Advocates hope Cindy Hyde-Smith's historic Senate appointment spurs other women to run
By Deborah Barfield Berry, USA TODAY
WASHINGTON — Cindy Hyde-Smith's appointment today as the first woman to represent Mississippi in the U.S. Senate is fueling hope among advocates that the historic moment encourages more women in the state to run for Congress.
“We’re thrilled," said Jenn Gregory, program director for the Stennis Center for Public Service in Starkville, Miss., which has been training women to run for elected offices. “Having a woman represent Mississippi is historic. We feel like it’s definitely time for a woman to represent Mississippi. The United States Senate is the perfect place.’’
Gov. Phil Bryant is appointing Hyde-Smith, the state's agriculture secretary, to fill the seat of Republican Sen. Thad Cochran. Cochran, who is in his seventh term, announced he will resign by next month.
The move comes as a record number of women are expected to run for Congress this year, according to the Center for American Women and Politics at the Eagleton Institute of Politics at Rutgers University.
Currently, 22 women serve in the Senate.
Mississippi is one of two states never to elect a woman to Congress, which could change if Hyde-Smith were to win the special election in November for the Senate seat. The other is Vermont. But the smaller, more liberal-leaning state has elected a woman to serve as governor, and Mississippi has not.
“It’s still rather shocking that in 2018 the state has never up until now, has never sent a woman to represent it in Washington either in the House or the Senate,” said Debbie Walsh, director of the Center for American Women and Politics.
Walsh said Bryant’s decision to appoint a woman could help the Republican Party, which has been criticized for its under representation of women. Most of the women running for Congress this year are Democrats.
“The story has been so much about Democratic women, and this was an opportunity for the Republican Party to put forward a Republican woman for an extremely high-level appointment,” Walsh said.
Political experts say, if Hyde-Smith decides to run in the special election in November, she can expect a tough battle for the open seat. Several candidates have already announced plans to run, including Republican state Rep. Chris McDaniel and former Democratic Rep. Mike Espy, who is also a former U.S. agriculture secretary.
Hyde-Smith wouldn’t be the only woman in Mississippi running for Congress.
Three women are in the race for the 3rd Congressional District seat — Katherine Tate, Sally Doty and Morgan Dunn, all Republicans. Republican Rep. Gregg Harper announced he had decided not to run again.
Mississippi state Rep. Omeria Scott, a Democrat, is running in the race to unseat Republican Sen. Roger Wicker.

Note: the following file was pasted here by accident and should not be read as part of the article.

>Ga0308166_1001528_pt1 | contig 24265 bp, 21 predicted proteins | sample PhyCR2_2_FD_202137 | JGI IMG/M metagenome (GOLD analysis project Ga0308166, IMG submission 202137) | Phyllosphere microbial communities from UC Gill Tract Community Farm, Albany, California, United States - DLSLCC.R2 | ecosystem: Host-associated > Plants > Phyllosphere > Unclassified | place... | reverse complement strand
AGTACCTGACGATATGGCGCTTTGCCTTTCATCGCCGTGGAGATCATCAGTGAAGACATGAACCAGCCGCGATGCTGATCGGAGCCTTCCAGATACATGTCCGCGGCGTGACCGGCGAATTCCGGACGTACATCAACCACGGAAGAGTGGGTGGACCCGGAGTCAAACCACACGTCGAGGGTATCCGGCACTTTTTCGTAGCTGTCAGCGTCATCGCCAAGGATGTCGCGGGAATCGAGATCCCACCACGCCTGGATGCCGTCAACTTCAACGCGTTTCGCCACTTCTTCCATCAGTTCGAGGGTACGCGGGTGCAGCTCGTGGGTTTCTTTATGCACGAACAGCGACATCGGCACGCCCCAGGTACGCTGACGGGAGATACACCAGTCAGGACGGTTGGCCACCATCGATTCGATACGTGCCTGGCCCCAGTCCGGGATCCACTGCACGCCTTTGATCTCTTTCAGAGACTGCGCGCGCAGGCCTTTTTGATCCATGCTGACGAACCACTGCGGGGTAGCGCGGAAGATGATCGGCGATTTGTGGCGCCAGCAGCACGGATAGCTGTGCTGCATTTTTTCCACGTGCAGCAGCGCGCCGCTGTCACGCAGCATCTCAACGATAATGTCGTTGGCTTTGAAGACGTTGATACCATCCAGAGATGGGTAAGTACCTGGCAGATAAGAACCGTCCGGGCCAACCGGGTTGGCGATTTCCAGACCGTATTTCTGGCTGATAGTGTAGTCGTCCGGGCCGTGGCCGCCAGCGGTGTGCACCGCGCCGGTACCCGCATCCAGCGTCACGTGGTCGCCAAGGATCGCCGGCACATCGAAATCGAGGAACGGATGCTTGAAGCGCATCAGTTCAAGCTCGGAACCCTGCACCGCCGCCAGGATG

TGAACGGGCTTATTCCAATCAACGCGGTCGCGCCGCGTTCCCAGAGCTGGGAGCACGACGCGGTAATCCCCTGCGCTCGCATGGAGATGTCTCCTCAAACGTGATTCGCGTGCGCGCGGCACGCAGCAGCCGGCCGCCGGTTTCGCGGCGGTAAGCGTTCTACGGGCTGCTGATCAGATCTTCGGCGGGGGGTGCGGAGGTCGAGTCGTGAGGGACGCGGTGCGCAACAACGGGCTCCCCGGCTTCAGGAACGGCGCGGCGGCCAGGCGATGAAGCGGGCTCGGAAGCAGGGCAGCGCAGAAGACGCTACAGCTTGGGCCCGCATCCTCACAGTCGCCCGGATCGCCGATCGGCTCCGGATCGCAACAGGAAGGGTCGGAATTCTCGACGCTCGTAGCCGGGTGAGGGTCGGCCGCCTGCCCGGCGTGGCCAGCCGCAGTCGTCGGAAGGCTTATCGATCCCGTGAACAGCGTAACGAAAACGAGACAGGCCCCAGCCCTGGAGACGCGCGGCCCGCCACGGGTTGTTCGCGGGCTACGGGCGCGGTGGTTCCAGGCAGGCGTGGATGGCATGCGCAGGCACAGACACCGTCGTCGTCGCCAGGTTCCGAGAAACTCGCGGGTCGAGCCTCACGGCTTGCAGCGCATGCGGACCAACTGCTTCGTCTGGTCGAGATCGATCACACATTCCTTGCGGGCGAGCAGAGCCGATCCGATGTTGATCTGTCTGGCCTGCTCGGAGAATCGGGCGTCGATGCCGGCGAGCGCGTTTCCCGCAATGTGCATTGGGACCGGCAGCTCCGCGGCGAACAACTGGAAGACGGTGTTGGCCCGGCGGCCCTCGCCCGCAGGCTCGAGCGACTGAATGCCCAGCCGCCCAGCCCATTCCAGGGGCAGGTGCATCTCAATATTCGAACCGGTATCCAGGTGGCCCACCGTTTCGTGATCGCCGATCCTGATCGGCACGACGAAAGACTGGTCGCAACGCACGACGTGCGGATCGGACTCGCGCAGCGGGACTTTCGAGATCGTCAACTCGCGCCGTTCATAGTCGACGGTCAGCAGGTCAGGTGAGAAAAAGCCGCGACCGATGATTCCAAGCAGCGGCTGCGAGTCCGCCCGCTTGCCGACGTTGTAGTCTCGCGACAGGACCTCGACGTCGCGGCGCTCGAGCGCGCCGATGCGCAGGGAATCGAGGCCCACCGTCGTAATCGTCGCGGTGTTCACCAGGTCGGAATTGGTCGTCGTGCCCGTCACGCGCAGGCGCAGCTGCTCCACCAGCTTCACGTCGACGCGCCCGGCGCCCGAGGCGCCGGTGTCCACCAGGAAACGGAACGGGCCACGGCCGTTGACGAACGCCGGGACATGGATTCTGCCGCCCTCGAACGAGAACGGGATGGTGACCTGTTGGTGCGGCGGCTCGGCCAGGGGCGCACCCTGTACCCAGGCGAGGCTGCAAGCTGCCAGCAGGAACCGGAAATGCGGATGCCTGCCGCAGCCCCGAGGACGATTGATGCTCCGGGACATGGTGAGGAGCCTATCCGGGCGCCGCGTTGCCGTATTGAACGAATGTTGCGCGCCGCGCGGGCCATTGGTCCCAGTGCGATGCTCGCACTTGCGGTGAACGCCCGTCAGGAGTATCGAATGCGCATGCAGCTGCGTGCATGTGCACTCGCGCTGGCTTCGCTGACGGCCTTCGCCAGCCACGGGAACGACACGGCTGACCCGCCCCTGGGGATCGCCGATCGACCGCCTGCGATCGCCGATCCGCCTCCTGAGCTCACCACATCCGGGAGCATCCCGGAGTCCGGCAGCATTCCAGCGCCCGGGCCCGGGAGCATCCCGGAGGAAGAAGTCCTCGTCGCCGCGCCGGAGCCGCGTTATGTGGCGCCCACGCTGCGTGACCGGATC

“This is a year of a lot of change in Congress for Mississippi seats," said Gregory. “It really is a historic time for Mississippi … Rarely do we have this many clearly open seats. It’s really a pivotal point for Mississippi’s leadership in Washington with the opportunity for so much change. We are thrilled to have so many women jump in.”
Hyde-Smith is one of two women in Mississippi’s eight statewide elected offices. Lynn Fitch is the state treasurer.
Walsh said Hyde-Smith is well positioned to run for the seat. She noted that Hyde-Smith has statewide name recognition, has already won a statewide race and serves as agriculture and commerce commissioner, a key post in the state.
“She’s a smart choice in that sense,’’ she said.
But advocates acknowledge it's still tough for women to run. Raising money is the often the biggest barrier.
Traditionally, states in the Deep South have trailed others in the number of women representing them in Congress and in state legislatures.
“We’re in the Deep South, and there are fewer women who run down here,” said Pearson Cross, a political scientist at the University of Louisiana at Lafayette. “It’s not such a traditional thing to do, and we’re in a conservative, traditional part of the country, and you get fewer women who see themselves as activists in that regard. I think it’s changing, but we’re still not there.’’
Former Democratic Sen. Mary Landrieu was the last woman to represent the Deep South in the Senate. She lost her re-election in 2016 to Republican Sen. Bill Cassidy.
So far, no woman in Louisiana has announced plans to run.
Landrieu called it a “missed opportunity.”
Mildred “Mimi” Methvin, a Democrat and former Louisiana state magistrate judge, plans to announce her bid for Congress next month.
Meanwhile, women's groups have ramped up efforts, particularly in the South, to get more women to run.
The Stennis Center hosted a “Ready to Run Mississippi” training conference for 205 women last August. Next month, the center is expecting more than 200 women from 14 states for its “Southern Women in Public Service” leadership conference in North Carolina. The center last hosted the conference in 2008.
“We decided now was the time to resurrect it,’’ said Gregory, noting the turnout for the state conference last August. “We saw just how eager women are to equip themselves to be better prepared to run and to win.’’